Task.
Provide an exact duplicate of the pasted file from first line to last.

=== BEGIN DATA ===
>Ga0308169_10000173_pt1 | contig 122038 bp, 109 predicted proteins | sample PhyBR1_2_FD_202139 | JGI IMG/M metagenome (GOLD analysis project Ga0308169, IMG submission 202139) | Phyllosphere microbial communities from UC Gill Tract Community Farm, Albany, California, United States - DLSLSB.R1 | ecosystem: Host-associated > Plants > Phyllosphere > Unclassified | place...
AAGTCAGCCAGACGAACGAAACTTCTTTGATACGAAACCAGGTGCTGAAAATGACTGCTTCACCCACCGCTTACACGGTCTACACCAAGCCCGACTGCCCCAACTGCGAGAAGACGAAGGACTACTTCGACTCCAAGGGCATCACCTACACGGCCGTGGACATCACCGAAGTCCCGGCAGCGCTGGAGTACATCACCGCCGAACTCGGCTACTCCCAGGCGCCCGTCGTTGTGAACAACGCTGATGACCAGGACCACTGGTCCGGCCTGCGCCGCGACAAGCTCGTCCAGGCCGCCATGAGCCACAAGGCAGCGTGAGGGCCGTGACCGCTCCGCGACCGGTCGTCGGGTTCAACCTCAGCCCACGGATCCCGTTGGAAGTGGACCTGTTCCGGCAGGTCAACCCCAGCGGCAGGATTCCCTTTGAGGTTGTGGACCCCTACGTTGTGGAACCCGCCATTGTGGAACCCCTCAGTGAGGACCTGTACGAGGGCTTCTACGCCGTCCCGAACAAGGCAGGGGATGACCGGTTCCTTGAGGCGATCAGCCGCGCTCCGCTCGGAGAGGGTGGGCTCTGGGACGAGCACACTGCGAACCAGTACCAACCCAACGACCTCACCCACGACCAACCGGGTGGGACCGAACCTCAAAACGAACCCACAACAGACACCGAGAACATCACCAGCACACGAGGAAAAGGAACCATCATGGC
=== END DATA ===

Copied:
>Ga0308169_10000173_pt1 | contig 122038 bp, 109 predicted proteins | sample PhyBR1_2_FD_202139 | JGI IMG/M metagenome (GOLD analysis project Ga0308169, IMG submission 202139) | Phyllosphere microbial communities from UC Gill Tract Community Farm, Albany, California, United States - DLSLSB.R1 | ecosystem: Host-associated > Plants > Phyllosphere > Unclassified | place...
AAGTCAGCCAGACGAACGAAACTTCTTTGATACGAAACCAGGTGCTGAAAATGACTGCTTCACCCACCGCTTACACGGTCTACACCAAGCCCGACTGCCCCAACTGCGAGAAGACGAAGGACTACTTCGACTCCAAGGGCATCACCTACACGGCCGTGGACATCACCGAAGTCCCGGCAGCGCTGGAGTACATCACCGCCGAACTCGGCTACTCCCAGGCGCCCGTCGTTGTGAACAACGCTGATGACCAGGACCACTGGTCCGGCCTGCGCCGCGACAAGCTCGTCCAGGCCGCCATGAGCCACAAGGCAGCGTGAGGGCCGTGACCGCTCCGCGACCGGTCGTCGGGTTCAACCTCAGCCCACGGATCCCGTTGGAAGTGGACCTGTTCCGGCAGGTCAACCCCAGCGGCAGGATTCCCTTTGAGGTTGTGGACCCCTACGTTGTGGAACCCGCCATTGTGGAACCCCTCAGTGAGGACCTGTACGAGGGCTTCTACGCCGTCCCGAACAAGGCAGGGGATGACCGGTTCCTTGAGGCGATCAGCCGCGCTCCGCTCGGAGAGGGTGGGCTCTGGGACGAGCACACTGCGAACCAGTACCAACCCAACGACCTCACCCACGACCAACCGGGTGGGACCGAACCTCAAAACGAACCCACAACAGACACCGAGAACATCACCAGCACACGAGGAAAAGGAACCATCATGGC